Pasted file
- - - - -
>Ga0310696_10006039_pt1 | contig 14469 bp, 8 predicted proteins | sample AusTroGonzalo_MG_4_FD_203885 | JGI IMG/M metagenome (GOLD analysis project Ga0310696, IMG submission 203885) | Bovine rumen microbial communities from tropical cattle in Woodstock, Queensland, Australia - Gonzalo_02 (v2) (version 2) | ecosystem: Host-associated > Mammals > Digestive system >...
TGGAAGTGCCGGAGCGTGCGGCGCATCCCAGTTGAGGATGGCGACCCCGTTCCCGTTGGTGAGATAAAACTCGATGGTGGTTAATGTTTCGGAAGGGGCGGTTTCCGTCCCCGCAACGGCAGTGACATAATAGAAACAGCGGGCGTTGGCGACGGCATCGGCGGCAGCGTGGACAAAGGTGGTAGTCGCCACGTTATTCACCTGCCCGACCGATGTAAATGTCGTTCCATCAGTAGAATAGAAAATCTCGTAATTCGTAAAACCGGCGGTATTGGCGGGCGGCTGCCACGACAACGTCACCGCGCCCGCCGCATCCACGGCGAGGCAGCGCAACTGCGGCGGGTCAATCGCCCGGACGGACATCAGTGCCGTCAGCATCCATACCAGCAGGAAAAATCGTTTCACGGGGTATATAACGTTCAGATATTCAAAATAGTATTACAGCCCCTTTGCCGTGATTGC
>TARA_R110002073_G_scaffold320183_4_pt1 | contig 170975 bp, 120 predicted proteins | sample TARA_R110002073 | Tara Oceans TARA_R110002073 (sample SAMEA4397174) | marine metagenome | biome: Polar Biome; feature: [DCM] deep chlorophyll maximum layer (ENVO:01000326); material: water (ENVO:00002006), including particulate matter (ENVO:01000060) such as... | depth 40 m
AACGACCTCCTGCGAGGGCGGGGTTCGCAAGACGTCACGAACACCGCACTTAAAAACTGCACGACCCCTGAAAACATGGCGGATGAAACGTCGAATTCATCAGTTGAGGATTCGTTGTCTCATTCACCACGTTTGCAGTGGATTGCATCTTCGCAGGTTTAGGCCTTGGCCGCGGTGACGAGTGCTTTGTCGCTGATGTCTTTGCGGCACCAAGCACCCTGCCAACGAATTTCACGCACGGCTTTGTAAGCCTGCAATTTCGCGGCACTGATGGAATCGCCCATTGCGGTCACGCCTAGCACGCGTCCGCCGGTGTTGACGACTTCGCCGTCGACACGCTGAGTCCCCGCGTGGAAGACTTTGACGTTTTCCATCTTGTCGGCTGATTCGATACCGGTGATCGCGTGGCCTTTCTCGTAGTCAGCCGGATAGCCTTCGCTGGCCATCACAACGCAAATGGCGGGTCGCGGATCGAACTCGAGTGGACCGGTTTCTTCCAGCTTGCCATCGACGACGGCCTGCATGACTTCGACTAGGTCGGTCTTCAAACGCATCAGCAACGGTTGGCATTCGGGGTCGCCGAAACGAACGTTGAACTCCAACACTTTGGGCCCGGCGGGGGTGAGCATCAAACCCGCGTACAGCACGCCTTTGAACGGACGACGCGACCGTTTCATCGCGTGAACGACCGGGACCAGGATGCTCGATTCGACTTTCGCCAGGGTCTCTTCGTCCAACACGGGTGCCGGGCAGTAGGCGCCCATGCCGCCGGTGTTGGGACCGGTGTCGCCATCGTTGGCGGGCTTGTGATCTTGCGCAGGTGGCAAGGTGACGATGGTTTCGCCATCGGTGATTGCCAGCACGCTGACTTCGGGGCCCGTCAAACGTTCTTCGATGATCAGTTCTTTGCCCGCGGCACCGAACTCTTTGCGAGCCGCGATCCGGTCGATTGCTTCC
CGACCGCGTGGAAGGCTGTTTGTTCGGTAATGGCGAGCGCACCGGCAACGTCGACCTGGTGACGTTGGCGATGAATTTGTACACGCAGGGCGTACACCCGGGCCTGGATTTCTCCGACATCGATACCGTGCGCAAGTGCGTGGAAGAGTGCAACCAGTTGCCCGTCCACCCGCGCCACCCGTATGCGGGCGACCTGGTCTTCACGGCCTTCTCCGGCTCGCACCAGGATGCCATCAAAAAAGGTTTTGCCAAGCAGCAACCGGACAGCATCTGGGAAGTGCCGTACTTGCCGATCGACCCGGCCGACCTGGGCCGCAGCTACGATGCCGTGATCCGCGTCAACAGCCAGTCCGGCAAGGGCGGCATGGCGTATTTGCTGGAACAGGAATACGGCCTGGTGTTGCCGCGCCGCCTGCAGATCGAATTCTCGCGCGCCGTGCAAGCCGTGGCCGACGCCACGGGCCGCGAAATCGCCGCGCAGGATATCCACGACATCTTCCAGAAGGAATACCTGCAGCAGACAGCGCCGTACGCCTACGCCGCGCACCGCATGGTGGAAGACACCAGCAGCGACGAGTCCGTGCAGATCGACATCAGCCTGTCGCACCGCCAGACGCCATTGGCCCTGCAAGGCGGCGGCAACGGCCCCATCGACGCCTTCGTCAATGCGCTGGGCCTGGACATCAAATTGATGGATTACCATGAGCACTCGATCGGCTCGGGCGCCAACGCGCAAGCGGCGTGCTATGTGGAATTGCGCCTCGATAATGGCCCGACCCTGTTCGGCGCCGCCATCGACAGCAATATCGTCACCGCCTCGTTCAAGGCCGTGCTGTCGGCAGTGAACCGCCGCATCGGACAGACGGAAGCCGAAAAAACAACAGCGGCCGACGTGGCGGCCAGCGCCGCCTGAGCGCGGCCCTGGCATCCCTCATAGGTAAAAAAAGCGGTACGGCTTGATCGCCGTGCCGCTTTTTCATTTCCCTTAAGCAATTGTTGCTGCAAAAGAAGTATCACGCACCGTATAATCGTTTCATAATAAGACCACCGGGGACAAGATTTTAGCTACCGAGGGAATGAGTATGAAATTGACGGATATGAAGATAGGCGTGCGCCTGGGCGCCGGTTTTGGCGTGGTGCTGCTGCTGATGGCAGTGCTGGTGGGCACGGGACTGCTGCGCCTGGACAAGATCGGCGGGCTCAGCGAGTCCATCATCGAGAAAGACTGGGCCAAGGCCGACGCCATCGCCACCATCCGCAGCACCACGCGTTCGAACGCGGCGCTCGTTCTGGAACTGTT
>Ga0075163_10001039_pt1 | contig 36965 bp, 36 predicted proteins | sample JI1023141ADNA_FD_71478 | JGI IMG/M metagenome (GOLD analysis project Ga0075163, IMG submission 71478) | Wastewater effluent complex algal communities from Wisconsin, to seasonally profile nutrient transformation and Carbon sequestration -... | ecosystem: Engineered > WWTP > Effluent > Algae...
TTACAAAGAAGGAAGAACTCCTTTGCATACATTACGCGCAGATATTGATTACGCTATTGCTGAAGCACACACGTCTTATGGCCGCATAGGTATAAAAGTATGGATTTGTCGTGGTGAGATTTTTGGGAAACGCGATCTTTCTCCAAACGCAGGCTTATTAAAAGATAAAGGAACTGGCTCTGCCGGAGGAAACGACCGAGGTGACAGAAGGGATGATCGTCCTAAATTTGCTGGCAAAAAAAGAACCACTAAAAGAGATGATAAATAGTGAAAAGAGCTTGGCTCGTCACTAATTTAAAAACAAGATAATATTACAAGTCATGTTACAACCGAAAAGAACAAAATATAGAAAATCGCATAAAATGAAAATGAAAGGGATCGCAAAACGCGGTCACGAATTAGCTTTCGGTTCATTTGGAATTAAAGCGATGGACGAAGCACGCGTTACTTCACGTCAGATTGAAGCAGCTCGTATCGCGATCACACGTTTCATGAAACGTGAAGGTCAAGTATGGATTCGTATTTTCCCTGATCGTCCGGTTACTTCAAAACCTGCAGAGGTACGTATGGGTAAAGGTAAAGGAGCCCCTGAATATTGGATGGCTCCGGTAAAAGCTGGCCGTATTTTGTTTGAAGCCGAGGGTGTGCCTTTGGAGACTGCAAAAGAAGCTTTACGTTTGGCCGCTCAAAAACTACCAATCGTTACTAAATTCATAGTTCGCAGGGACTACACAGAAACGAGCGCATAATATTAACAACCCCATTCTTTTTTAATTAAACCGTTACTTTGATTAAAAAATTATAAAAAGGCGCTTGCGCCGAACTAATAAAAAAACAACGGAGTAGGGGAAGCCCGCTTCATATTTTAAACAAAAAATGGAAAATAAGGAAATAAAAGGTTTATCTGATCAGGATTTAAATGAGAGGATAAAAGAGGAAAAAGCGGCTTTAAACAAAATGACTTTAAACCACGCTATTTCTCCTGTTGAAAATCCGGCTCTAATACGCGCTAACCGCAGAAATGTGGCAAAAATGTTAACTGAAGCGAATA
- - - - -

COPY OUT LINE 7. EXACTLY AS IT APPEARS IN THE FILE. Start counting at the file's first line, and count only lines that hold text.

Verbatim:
TTACAAAGAAGGAAGAACTCCTTTGCATACATTACGCGCAGATATTGATTACGCTATTGCTGAAGCACACACGTCTTATGGCCGCATAGGTATAAAAGTATGGATTTGTCGTGGTGAGATTTTTGGGAAACGCGATCTTTCTCCAAACGCAGGCTTATTAAAAGATAAAGGAACTGGCTCTGCCGGAGGAAACGACCGAGGTGACAGAAGGGATGATCGTCCTAAATTTGCTGGCAAAAAAAGAACCACTAAAAGAGATGATAAATAGTGAAAAGAGCTTGGCTCGTCACTAATTTAAAAACAAGATAATATTACAAGTCATGTTACAACCGAAAAGAACAAAATATAGAAAATCGCATAAAATGAAAATGAAAGGGATCGCAAAACGCGGTCACGAATTAGCTTTCGGTTCATTTGGAATTAAAGCGATGGACGAAGCACGCGTTACTTCACGTCAGATTGAAGCAGCTCGTATCGCGATCACACGTTTCATGAAACGTGAAGGTCAAGTATGGATTCGTATTTTCCCTGATCGTCCGGTTACTTCAAAACCTGCAGAGGTACGTATGGGTAAAGGTAAAGGAGCCCCTGAATATTGGATGGCTCCGGTAAAAGCTGGCCGTATTTTGTTTGAAGCCGAGGGTGTGCCTTTGGAGACTGCAAAAGAAGCTTTACGTTTGGCCGCTCAAAAACTACCAATCGTTACTAAATTCATAGTTCGCAGGGACTACACAGAAACGAGCGCATAATATTAACAACCCCATTCTTTTTTAATTAAACCGTTACTTTGATTAAAAAATTATAAAAAGGCGCTTGCGCCGAACTAATAAAAAAACAACGGAGTAGGGGAAGCCCGCTTCATATTTTAAACAAAAAATGGAAAATAAGGAAATAAAAGGTTTATCTGATCAGGATTTAAATGAGAGGATAAAAGAGGAAAAAGCGGCTTTAAACAAAATGACTTTAAACCACGCTATTTCTCCTGTTGAAAATCCGGCTCTAATACGCGCTAACCGCAGAAATGTGGCAAAAATGTTAACTGAAGCGAATA